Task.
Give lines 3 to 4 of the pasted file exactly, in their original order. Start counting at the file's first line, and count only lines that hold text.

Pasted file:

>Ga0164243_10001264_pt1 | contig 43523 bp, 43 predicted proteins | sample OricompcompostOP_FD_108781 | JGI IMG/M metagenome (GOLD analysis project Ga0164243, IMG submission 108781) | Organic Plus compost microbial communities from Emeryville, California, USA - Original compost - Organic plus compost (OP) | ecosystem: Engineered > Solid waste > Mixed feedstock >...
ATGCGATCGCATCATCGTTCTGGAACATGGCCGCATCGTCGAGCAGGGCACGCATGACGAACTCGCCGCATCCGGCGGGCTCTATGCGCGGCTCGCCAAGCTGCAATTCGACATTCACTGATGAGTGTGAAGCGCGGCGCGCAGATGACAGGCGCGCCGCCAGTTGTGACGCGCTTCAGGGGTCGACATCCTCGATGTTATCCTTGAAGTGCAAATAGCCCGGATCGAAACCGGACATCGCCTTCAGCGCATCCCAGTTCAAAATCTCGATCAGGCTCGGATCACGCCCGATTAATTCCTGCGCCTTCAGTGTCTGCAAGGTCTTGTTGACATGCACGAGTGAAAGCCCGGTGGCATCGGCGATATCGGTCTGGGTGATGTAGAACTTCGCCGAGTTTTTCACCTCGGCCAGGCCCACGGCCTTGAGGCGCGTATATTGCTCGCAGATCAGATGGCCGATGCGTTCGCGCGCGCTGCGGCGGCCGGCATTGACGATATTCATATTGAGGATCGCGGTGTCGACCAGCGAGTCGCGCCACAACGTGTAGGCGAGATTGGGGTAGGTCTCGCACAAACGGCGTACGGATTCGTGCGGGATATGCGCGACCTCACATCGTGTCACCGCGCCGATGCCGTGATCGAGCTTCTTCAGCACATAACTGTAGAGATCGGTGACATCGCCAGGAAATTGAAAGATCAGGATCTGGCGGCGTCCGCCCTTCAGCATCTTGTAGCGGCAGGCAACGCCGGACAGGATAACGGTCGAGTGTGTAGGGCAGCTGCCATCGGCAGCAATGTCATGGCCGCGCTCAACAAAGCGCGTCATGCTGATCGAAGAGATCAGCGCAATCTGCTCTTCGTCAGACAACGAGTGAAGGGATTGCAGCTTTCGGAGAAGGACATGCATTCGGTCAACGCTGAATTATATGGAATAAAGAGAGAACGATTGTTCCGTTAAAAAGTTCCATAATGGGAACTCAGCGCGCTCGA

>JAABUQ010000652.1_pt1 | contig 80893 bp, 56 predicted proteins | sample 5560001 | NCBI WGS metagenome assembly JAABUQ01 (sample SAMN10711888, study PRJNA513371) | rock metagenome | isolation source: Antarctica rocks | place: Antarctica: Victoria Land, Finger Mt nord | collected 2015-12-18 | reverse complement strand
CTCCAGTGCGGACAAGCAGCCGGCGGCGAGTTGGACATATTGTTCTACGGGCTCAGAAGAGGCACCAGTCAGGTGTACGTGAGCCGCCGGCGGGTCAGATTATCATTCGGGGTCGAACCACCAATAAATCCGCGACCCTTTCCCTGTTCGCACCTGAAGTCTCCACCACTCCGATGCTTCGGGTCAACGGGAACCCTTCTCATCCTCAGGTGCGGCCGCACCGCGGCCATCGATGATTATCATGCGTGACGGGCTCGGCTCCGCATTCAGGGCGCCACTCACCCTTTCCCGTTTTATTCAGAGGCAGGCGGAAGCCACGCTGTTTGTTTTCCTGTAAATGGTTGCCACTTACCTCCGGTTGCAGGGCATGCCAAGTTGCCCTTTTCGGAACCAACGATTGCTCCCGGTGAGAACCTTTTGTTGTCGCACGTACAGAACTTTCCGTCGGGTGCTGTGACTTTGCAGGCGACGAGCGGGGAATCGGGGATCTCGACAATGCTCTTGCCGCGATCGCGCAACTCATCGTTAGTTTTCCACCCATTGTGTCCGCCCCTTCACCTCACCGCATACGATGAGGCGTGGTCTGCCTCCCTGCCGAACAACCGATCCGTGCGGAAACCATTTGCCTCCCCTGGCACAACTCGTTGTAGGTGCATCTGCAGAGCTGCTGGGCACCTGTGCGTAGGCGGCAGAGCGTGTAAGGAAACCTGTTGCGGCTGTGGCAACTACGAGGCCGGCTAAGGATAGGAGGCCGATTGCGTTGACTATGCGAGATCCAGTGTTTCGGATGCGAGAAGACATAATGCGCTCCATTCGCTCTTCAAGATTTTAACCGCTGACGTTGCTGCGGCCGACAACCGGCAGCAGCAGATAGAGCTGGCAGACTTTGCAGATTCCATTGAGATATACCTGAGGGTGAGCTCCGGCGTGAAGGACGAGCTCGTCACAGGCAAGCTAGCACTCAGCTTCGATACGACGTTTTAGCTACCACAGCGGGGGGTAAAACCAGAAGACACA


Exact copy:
>JAABUQ010000652.1_pt1 | contig 80893 bp, 56 predicted proteins | sample 5560001 | NCBI WGS metagenome assembly JAABUQ01 (sample SAMN10711888, study PRJNA513371) | rock metagenome | isolation source: Antarctica rocks | place: Antarctica: Victoria Land, Finger Mt nord | collected 2015-12-18 | reverse complement strand
CTCCAGTGCGGACAAGCAGCCGGCGGCGAGTTGGACATATTGTTCTACGGGCTCAGAAGAGGCACCAGTCAGGTGTACGTGAGCCGCCGGCGGGTCAGATTATCATTCGGGGTCGAACCACCAATAAATCCGCGACCCTTTCCCTGTTCGCACCTGAAGTCTCCACCACTCCGATGCTTCGGGTCAACGGGAACCCTTCTCATCCTCAGGTGCGGCCGCACCGCGGCCATCGATGATTATCATGCGTGACGGGCTCGGCTCCGCATTCAGGGCGCCACTCACCCTTTCCCGTTTTATTCAGAGGCAGGCGGAAGCCACGCTGTTTGTTTTCCTGTAAATGGTTGCCACTTACCTCCGGTTGCAGGGCATGCCAAGTTGCCCTTTTCGGAACCAACGATTGCTCCCGGTGAGAACCTTTTGTTGTCGCACGTACAGAACTTTCCGTCGGGTGCTGTGACTTTGCAGGCGACGAGCGGGGAATCGGGGATCTCGACAATGCTCTTGCCGCGATCGCGCAACTCATCGTTAGTTTTCCACCCATTGTGTCCGCCCCTTCACCTCACCGCATACGATGAGGCGTGGTCTGCCTCCCTGCCGAACAACCGATCCGTGCGGAAACCATTTGCCTCCCCTGGCACAACTCGTTGTAGGTGCATCTGCAGAGCTGCTGGGCACCTGTGCGTAGGCGGCAGAGCGTGTAAGGAAACCTGTTGCGGCTGTGGCAACTACGAGGCCGGCTAAGGATAGGAGGCCGATTGCGTTGACTATGCGAGATCCAGTGTTTCGGATGCGAGAAGACATAATGCGCTCCATTCGCTCTTCAAGATTTTAACCGCTGACGTTGCTGCGGCCGACAACCGGCAGCAGCAGATAGAGCTGGCAGACTTTGCAGATTCCATTGAGATATACCTGAGGGTGAGCTCCGGCGTGAAGGACGAGCTCGTCACAGGCAAGCTAGCACTCAGCTTCGATACGACGTTTTAGCTACCACAGCGGGGGGTAAAACCAGAAGACACA